Keys:  Location, Strength of Local Economy

What are the prospects for (re)developing the now-mothballed St. Paul Ford plant?

How long will it take?

The best way to answer those questions is to look at what’s happened previously to idled auto plants elsewhere in the country:

“Shuttered auto plants have been a surprising beneficiary of the gloomy economy, with developers buying as many closed plants over the last three years as during the previous 26, according to the first comprehensive study of plants closed by American automakers since 1979.

Over all, nearly half of the 263 plants that automakers have closed in the United States have been revived in some form, according to the study.

The study was commissioned by the Labor Department’s Office of Recovery for Auto Communities and Workers.

According to  Jay Williams, executive director of the office, “not all the vacant auto plants are going to be repurposed.  Not every community is going to find a pot of gold at the end of this pathway.”

–“Developers Revive Closed Auto Plants“; The New York Times (12/8/2011)

So, what are the factors that cause one idled plant to be developed, while another languishes, forlorn and neglected?

They include the location and economic vibrancy (or not) of the surrounding area — California coastline, yes; Flint, Michigan . . . good luck.

Also important:  such things as “regional cooperation, government financing or incentives, and close proximity to mass transit and other transportation infrastructure.”

Although the article omits any mention of this, you’d certainly guess that the environmental status of each site is another critical variable.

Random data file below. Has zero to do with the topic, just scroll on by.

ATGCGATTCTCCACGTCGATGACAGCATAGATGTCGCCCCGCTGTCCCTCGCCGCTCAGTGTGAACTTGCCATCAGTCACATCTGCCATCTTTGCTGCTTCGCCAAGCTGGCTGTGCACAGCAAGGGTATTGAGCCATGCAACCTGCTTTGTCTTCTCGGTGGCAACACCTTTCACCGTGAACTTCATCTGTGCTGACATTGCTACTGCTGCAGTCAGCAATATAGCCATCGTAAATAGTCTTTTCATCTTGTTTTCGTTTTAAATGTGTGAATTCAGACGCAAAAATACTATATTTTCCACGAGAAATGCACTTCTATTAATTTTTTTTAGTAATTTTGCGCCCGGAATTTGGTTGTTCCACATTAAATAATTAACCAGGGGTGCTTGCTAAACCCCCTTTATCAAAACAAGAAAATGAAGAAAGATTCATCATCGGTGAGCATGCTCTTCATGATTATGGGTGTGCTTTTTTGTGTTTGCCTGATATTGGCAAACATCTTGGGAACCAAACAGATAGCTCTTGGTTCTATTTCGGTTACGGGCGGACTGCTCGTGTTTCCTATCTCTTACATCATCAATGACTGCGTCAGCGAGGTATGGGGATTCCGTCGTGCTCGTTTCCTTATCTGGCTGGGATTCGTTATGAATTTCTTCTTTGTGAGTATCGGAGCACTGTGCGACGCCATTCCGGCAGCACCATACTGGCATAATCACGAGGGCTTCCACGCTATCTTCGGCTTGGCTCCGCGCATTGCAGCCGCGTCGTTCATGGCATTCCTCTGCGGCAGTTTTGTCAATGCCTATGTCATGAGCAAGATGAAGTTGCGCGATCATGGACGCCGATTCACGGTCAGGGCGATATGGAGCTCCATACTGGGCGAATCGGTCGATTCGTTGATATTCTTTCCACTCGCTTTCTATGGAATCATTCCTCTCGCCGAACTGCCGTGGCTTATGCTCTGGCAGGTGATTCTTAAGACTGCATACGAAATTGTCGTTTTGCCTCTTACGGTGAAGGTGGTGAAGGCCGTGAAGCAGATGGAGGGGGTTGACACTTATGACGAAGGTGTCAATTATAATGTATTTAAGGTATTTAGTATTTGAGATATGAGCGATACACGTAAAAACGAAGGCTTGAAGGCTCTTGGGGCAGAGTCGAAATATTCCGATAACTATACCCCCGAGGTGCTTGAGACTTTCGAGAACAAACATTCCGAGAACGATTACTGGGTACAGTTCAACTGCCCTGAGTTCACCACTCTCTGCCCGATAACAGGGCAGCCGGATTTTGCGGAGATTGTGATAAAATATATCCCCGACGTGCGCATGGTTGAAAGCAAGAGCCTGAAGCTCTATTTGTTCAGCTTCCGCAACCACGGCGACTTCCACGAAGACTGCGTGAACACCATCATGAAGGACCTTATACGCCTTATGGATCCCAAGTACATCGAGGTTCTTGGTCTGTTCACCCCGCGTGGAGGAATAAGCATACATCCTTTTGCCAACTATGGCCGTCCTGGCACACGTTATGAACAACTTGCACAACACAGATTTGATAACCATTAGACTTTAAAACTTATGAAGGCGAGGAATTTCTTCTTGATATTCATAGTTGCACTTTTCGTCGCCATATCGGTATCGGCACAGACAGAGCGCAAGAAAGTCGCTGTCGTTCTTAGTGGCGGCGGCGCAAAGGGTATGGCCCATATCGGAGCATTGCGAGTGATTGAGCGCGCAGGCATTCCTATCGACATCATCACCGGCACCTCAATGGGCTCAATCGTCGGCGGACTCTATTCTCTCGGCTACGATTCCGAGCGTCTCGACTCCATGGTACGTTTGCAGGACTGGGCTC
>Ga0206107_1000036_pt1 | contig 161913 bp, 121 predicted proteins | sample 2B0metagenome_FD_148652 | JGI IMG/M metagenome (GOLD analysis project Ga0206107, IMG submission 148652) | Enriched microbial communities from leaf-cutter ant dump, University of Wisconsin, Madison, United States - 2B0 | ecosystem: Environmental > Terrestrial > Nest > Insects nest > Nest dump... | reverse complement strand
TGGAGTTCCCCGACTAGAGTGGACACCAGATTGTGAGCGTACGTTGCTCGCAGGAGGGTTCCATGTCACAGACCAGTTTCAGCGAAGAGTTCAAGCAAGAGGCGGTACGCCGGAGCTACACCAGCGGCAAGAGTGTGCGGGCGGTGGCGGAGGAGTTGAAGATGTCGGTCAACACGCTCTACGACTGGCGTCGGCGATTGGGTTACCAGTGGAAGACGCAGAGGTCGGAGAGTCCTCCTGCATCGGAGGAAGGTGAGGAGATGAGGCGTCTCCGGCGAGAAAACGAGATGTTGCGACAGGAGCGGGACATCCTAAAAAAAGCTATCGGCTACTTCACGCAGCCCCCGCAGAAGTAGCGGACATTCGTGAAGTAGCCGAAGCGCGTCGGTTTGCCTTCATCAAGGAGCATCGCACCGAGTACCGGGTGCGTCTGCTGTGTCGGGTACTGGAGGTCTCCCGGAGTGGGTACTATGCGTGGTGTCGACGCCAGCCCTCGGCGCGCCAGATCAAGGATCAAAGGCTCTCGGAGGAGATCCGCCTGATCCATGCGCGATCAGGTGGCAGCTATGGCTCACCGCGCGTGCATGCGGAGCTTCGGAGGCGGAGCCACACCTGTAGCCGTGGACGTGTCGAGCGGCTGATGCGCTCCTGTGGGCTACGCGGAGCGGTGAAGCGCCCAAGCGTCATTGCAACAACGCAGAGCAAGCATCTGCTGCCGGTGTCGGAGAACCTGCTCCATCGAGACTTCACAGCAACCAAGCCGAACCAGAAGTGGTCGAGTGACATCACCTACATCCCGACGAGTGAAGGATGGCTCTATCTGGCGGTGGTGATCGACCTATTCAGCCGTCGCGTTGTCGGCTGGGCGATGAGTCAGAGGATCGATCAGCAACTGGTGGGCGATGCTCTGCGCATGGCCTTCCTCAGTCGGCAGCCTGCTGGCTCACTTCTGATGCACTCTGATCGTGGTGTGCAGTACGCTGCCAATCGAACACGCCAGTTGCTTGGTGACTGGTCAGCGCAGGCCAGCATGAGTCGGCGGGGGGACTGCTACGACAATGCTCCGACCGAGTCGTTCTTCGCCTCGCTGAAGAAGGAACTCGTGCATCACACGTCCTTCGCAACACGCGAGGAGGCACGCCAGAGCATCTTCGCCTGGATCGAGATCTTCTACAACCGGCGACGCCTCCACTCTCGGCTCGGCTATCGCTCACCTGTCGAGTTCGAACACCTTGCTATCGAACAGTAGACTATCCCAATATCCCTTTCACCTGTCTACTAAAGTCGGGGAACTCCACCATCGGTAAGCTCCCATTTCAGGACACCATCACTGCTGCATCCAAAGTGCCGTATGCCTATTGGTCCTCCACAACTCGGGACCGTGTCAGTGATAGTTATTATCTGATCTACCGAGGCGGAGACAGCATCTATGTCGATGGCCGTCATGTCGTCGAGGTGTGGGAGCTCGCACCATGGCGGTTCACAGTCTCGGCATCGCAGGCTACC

So, if a site needs clean-up, figuring out what needs to be done — and who pays — at the very least lengthens the redevelopment timeline.

(Sub)Divide and Conquer

The size of the idled plant, number of buildings, and surrounding acreage are yet another variable.

According to the study, breaking up a big parcel into smaller units increases the number of prospective tenants, and can hasten the development timeline.

Put all the foregoing into a blender, and how is the St. Paul Ford plant likely to fare?

At 136 acres, the site is not overwhelmingly big.

Its location on the Mississippi River in St. Paul’s Highland Park neighborhood is ideal (the plant comes with its own hydroelectric power).

And the Twin Cities economy is one of the healthiest in the country.

Bottom line:  there should be a long line of developers interested in tackling such a project.

P.S.:  Which is not to say that redevelopment will restore all the lost jobs.

According to the study, redeveloped auto plant sites at best replace 10% – 20% of the lost auto manufacturing jobs — or in the case of the St. Paul Ford plant, producing Ranger pickup’s.

About the author

Ross Kaplan has 19+ years experience selling real estate all over the Twin Cities. He is also a 12-time consecutive "Super Real Estate Agent," as determined by Mpls. - St. Paul Magazine and Twin Cities Business Magazine. Prior to becoming a Realtor, Ross was an attorney (corporate law), CPA, and entrepreneur. He holds an economics degree from Stanford.

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